Tomorrow at 10 am Amsterdam time the SPM will be released. Leaks have been around for a while so everybody knows what’s in it. Things might have changed though.

I think one of the key issues in the SPM is climate sensitivity. I have been working on a reaction to AR5 together with Nic Lewis (we were both expert reviewers) which we can hopefully publish in the coming weeks.

So what did the final draft of the SPM say about climate sensitivity:

The equilibrium climate sensitivity (ECS) quantifies the response of the climate system to constant radiative forcing. It is defined as change in global mean surface temperature at equilibrium that is caused by a doubling of the atmospheric CO2 concentration. ECS is likely in the range 1.5°C to 4.5°C (high confidence), extremely unlikely less than 1°C (high confidence), and very unlikely greater than 6°C (medium confidence). The lower limit of the assessed likely range is thus less than the 2°C in the AR4, reflecting the evidence from new studies of observed temperature change using the extended records in atmosphere and ocean. {Box 12.2}

Most surprising is that they don’t give a best estimate. IPCC has always given a best estimate, sometimes of 2.5°C and other times of 3°C.

So this paragraph is the first thing to watch tomorrow 10 am.


Met Office fails to acknowledge their model is overly sensitive

Met Office responded to David Rose’s latest contribution to the debate. In Rose’s article there is a box about Nic Lewis’ rather technical critique of the Met Office report on the pause, about which I blogged the other day. In their reply the Met Office notes that it “will require time to provide as helpful a response [to Nic lewis] as possible, so further comment will be released in due course. But right after that they claim:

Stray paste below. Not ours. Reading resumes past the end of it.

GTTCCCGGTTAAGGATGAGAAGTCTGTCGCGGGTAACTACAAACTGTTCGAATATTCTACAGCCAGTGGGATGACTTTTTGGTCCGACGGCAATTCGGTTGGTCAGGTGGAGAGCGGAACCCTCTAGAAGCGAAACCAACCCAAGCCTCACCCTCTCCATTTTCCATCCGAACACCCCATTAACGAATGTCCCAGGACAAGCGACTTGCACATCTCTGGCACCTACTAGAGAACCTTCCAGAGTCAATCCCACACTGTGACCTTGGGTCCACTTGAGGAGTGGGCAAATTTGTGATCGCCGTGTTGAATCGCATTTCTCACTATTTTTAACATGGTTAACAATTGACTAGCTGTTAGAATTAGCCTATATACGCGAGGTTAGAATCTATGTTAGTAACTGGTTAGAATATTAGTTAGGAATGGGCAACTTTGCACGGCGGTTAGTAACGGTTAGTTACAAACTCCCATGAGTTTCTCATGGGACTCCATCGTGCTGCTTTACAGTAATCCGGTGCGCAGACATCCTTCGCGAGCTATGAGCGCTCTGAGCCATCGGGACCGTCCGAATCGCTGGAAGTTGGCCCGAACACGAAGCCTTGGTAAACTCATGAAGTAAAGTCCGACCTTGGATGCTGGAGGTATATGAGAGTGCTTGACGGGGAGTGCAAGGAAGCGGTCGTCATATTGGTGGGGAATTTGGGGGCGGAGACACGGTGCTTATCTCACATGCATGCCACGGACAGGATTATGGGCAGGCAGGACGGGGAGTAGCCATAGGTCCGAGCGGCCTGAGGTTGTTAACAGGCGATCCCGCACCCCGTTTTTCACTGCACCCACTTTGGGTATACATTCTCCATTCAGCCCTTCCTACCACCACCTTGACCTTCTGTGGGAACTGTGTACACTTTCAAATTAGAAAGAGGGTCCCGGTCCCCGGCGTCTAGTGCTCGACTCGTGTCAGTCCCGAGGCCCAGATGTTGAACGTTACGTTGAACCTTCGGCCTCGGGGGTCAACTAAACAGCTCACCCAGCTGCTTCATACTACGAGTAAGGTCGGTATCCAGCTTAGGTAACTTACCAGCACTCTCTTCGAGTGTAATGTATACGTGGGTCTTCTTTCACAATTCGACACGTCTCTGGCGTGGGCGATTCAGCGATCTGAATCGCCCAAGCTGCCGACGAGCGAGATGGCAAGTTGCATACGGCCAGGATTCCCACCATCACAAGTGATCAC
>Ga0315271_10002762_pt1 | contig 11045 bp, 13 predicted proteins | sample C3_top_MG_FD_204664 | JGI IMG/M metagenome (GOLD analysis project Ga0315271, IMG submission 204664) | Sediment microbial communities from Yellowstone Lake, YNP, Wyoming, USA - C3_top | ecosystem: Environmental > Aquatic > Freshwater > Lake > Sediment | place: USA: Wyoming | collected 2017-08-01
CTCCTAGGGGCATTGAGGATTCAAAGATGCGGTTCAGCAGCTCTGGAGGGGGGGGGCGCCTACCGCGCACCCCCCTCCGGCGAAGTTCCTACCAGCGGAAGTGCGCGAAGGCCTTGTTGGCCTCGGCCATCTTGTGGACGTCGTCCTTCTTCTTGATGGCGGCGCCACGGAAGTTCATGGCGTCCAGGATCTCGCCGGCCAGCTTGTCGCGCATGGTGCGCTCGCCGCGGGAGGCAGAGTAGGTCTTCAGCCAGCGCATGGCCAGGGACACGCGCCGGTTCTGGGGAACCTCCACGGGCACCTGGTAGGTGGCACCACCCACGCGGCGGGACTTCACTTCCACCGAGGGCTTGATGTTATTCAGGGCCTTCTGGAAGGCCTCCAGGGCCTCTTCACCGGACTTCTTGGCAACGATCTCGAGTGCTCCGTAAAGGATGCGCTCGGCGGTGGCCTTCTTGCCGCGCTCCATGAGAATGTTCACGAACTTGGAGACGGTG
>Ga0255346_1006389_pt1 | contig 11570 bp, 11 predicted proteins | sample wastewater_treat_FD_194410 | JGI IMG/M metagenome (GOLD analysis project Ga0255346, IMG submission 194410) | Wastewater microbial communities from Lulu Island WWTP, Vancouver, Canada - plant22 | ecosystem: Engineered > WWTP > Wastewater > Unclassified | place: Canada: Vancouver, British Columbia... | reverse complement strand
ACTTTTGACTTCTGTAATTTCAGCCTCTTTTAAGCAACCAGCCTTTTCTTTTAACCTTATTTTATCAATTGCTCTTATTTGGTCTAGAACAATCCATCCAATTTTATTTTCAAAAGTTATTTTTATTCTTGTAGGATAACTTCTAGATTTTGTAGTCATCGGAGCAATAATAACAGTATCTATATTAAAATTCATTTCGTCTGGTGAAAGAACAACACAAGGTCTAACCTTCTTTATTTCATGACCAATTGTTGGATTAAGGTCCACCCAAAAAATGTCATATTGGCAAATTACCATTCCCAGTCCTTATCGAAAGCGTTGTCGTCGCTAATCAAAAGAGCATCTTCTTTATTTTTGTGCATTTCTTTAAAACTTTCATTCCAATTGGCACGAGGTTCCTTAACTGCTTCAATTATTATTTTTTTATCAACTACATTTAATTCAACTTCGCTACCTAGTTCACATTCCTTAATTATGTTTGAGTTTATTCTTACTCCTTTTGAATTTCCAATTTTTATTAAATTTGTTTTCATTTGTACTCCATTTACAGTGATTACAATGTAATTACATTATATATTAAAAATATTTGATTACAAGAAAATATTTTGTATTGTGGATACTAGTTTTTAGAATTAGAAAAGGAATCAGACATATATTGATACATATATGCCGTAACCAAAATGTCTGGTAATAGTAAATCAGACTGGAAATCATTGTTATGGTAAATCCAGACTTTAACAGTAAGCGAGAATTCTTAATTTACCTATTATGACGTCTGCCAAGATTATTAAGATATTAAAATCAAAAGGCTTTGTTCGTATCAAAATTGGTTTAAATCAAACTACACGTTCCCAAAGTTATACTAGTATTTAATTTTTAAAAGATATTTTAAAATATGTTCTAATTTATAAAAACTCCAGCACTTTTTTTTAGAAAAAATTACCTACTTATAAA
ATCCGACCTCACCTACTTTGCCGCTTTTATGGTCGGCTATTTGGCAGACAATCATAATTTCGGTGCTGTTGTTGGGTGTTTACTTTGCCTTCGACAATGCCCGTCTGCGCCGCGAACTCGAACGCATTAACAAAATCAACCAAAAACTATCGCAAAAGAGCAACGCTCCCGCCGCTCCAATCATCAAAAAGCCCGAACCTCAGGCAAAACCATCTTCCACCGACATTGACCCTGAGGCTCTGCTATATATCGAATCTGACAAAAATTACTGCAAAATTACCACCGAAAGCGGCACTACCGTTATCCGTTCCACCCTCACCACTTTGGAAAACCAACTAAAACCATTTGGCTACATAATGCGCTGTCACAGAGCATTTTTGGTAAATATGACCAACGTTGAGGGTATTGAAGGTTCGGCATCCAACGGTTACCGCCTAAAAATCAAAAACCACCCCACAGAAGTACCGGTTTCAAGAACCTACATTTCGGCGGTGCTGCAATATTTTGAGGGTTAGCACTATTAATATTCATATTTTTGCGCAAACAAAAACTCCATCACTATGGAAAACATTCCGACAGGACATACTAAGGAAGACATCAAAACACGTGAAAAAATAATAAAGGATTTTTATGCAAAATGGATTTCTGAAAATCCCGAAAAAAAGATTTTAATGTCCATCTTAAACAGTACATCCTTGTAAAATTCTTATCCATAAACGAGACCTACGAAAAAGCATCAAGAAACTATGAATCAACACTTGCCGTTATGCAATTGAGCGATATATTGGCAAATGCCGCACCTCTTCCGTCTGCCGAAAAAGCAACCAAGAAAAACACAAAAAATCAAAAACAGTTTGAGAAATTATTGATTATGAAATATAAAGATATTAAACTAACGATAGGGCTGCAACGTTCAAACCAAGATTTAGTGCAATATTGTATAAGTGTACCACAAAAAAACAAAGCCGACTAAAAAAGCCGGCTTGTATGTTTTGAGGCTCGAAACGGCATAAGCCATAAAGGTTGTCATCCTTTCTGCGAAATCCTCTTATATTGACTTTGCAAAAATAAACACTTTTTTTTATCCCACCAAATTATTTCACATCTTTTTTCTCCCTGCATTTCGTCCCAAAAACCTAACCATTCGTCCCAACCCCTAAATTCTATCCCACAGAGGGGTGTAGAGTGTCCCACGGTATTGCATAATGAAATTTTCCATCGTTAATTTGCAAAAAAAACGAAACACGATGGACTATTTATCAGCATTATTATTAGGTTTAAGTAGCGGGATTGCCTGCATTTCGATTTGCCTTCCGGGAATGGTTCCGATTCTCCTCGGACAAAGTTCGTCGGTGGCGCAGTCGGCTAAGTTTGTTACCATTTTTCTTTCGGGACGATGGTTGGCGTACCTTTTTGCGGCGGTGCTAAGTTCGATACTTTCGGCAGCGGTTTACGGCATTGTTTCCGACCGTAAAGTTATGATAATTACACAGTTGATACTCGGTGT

The article states that the Met Office’s ‘flagship’ model (referring to our Earth System Model known as HadGEM2-ES) is too sensitive to greenhouse gases and therefore overestimates the possible temperature changes we may see by 2100.

There is no scientific evidence to support this claim. It is indeed the case that HadGEM2-ES is among the most sensitive models used by the IPCC (something the Met Office itself has discussed in a science paper published early this year), but it lies within the accepted range of climate sensitivity highlighted by the IPCC.

Equally when HadGEM2-ES is evaluated against many aspects of the observed climate, including those that are critical for determining the climate sensitivity, it has proved to be amongst the most skilful models in the world.

The information that the HadGEM2 model is too sensitive came from Nic lewis’ article. The red bar in the figure below is the ECS of HadGEM2. It’s clearly obvious that it’s higher than the ECS of all other models and even higher than the 95% upper range of the CMIP5 models.

Nic Lewis replied to the Met Office as follows:

I would like to comment on the statements:

“The article states that the Met Office’s ‘flagship’ model (referring to our Earth System Model known as HadGEM2-ES) is too sensitive to greenhouse gases…”

and (referring to the sensitivity of HadGEM2-ES):

“it lies within the accepted range of climate sensitivity highlighted by the IPCC.”

Table 1 in Forster et al, 2013 ( Evaluating adjusted forcing and model spread for historical and future scenarios in the CMIP5 generation of climate models. J. Geophys. Res., doi:10.1002/jgrd.50174) gives the equilibrium climate sensitivity (ECS) of HadGEM2-ES as 4.59°C.

The IPCC stated in its 4th Assessment Report (WG1: Box 10.2): “we conclude that the global mean equilibrium warming for doubling CO2, or ‘equilibrium climate sensitivity’, is likely to lie in the range 2°C to 4.5°C.” It gave no other range for ECS in that report, nor has it as yet changed that range.

I therefore fail to understand how the Met Office can claim that HadGEM2-ES lies within the accepted range of climate sensitivity highlighted by the IPCC.

Nic Lewis

The Met Office would have done itself a favour if they had done their homework first before sending out another unjustified claim.




Nic Lewis’ response will hit the Met Office like a boomerang

Nic Lewis has published a lengthy and quite technical response on a recent Met Office report, see the posts at Bishop Hill and Judith Curry. His response will hit the Met Office like a boomerang.

Why like a boomerang? In July the Met Office published three reports about the ‘pause’. In the third and I would say most important one they looked at the implications of the pause for estimates of climate sensitivity and projections of future warming. Their key conclusions were (see their concluding remarks):